- The best evidence that exists indicates that small high schools may increase graduation rates for two new subgroups for which findings were not previously available: special education students and English language learners. However, given the still-limited sample sizes for these subgroups, the evidence will not be definitive until more student cohorts can be added to the analysis.
- Principals and teachers at the 25 small high schools with the strongest evidence of effectiveness strongly believe that academic rigor and personal relationships with students contribute to the effectiveness of their schools. They also believe that these attributes derive from their schools’ small organizational structures and from their committed, knowledgeable, hardworking, and adaptable teachers.
What Are Small Schools of Choice?
Small schools of choice (SSCs) — a term coined by the researchers to emphasize the fact that these nonselective schools are open to and chosen by students of all academic levels — are more than just small. They were developed and approved through a competitive proposal process administered by the New York City Department of Education and designed to stimulate innovative ideas for new schools by a range of stakeholders and institutions, from educators to school reform intermediary organizations, led in part by New Visions for Public Schools and including the Urban Assembly, the Institute for Student Achievement, the College Board, and others. The resulting schools emphasize academic rigor; strong, sustained relationships between students and faculty; and community partnerships to offer relevant learning opportunities outside the classroom. Each SSC also received start-up funding as well as assistance and policy support from the district and other key players to facilitate leadership development, hiring, and implementation. These reform efforts were supported by a consortium of funders, led by the Bill & Melinda Gates Foundation, Carnegie Corporation of New York, and the Open Society Institute, and were implemented in collaboration with the United Federation of Teachers and the Council of School Supervisors and Administrators.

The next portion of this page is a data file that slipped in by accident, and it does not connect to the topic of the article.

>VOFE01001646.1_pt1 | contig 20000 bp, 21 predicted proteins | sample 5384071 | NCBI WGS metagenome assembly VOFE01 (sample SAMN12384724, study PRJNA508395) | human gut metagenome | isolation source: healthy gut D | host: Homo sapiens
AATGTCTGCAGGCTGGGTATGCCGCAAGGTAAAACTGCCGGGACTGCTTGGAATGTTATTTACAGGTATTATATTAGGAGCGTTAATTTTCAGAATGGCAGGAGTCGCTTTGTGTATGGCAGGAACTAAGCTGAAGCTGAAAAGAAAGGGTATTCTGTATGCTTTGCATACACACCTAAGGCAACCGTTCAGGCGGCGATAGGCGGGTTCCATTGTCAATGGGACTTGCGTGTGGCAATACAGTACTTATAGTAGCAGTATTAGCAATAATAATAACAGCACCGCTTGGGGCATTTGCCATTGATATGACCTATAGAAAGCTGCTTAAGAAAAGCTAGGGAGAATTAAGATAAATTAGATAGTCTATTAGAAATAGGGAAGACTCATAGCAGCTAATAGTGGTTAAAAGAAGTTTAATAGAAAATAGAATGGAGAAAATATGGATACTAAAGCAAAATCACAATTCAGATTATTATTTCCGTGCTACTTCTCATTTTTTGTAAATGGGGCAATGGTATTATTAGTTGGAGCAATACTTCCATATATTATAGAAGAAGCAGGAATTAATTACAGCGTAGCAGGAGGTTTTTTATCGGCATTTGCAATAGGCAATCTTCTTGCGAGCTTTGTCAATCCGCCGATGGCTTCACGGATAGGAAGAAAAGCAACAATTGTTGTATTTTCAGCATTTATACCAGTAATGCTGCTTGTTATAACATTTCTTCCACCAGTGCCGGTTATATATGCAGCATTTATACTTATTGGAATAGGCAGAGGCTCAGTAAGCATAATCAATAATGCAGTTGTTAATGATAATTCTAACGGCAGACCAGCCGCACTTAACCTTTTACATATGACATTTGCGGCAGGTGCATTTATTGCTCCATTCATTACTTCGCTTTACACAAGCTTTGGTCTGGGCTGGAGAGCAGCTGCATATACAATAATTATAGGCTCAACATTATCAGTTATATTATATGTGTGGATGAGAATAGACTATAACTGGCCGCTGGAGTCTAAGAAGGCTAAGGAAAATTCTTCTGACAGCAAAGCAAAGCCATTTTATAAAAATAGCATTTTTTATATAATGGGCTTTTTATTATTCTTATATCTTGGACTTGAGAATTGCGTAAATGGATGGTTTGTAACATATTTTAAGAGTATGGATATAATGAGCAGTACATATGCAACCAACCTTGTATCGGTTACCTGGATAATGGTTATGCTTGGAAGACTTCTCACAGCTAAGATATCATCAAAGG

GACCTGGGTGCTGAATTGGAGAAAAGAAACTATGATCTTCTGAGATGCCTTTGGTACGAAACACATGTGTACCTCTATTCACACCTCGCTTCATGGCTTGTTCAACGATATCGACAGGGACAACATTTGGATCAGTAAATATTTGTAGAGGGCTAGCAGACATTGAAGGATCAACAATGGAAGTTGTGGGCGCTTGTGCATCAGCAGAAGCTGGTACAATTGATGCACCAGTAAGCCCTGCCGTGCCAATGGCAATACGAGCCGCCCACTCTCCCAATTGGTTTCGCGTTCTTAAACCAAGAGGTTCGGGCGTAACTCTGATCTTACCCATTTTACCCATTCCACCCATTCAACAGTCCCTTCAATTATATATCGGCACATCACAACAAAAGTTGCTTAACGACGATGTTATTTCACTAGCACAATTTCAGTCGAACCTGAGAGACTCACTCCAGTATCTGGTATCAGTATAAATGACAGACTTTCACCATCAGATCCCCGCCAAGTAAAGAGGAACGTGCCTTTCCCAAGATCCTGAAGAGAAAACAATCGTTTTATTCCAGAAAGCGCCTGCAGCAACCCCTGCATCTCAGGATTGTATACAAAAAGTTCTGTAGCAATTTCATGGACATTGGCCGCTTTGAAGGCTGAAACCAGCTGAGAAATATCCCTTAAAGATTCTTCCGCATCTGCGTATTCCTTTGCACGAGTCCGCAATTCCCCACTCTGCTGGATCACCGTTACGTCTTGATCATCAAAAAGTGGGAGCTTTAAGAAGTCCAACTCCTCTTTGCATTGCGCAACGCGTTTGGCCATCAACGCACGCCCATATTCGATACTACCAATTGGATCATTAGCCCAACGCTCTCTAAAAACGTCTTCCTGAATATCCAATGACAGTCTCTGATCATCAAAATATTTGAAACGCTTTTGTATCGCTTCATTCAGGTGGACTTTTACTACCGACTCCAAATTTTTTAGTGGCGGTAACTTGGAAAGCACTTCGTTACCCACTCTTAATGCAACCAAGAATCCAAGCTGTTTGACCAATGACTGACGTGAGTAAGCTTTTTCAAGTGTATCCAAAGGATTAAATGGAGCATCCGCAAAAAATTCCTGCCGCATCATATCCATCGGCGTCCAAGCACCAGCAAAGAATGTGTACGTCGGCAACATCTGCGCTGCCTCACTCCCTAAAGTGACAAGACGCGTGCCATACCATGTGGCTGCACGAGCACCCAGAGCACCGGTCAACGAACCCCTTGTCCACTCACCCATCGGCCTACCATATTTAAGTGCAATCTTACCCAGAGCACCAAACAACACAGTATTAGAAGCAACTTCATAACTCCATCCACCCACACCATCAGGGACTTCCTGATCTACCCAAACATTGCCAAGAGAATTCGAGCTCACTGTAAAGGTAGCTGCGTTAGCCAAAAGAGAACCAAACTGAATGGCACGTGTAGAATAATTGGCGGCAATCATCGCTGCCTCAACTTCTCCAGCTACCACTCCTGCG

How Was the Study Conducted?
As noted above, the study takes advantage of lottery-like features in New York City’s high school admissions process. Each year, NYC eighth-graders are required to select in rank order of priority up to 12 high schools that they want to attend; when an SSC has more applicants than spaces, the district uses a randomized process to break ties and assign students to the SSC or to another school in the district from each student’s list of preferences. This analysis examines lotteries that were found in 84 of the 123 SSCs and provides the basis for an unusually large and rigorous study of the effects of enrolling in SSCs on students’ academic achievement; the study tracks more than 12,000 students in SSCs and other high schools in New York City. The study does not compare the SSCs to the large, failing high schools they replaced but, rather, to the other public high schools operating in the reform-rich atmosphere in New York City.
MDRC’s study is supported by the Bill & Melinda Gates Foundation. All publications from the study, including the new one, Sustained Progress: New Findings About the Effectiveness and Operation of Small Public High Schools of Choice in New York City, by Howard S. Bloom and Rebecca Unterman, are available on MDRC’s Web site.
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Headquartered in New York City, with a regional office in Oakland, CA, MDRC is a nonprofit, nonpartisan research organization with 40 years of experience designing and evaluating education and social policy initiatives.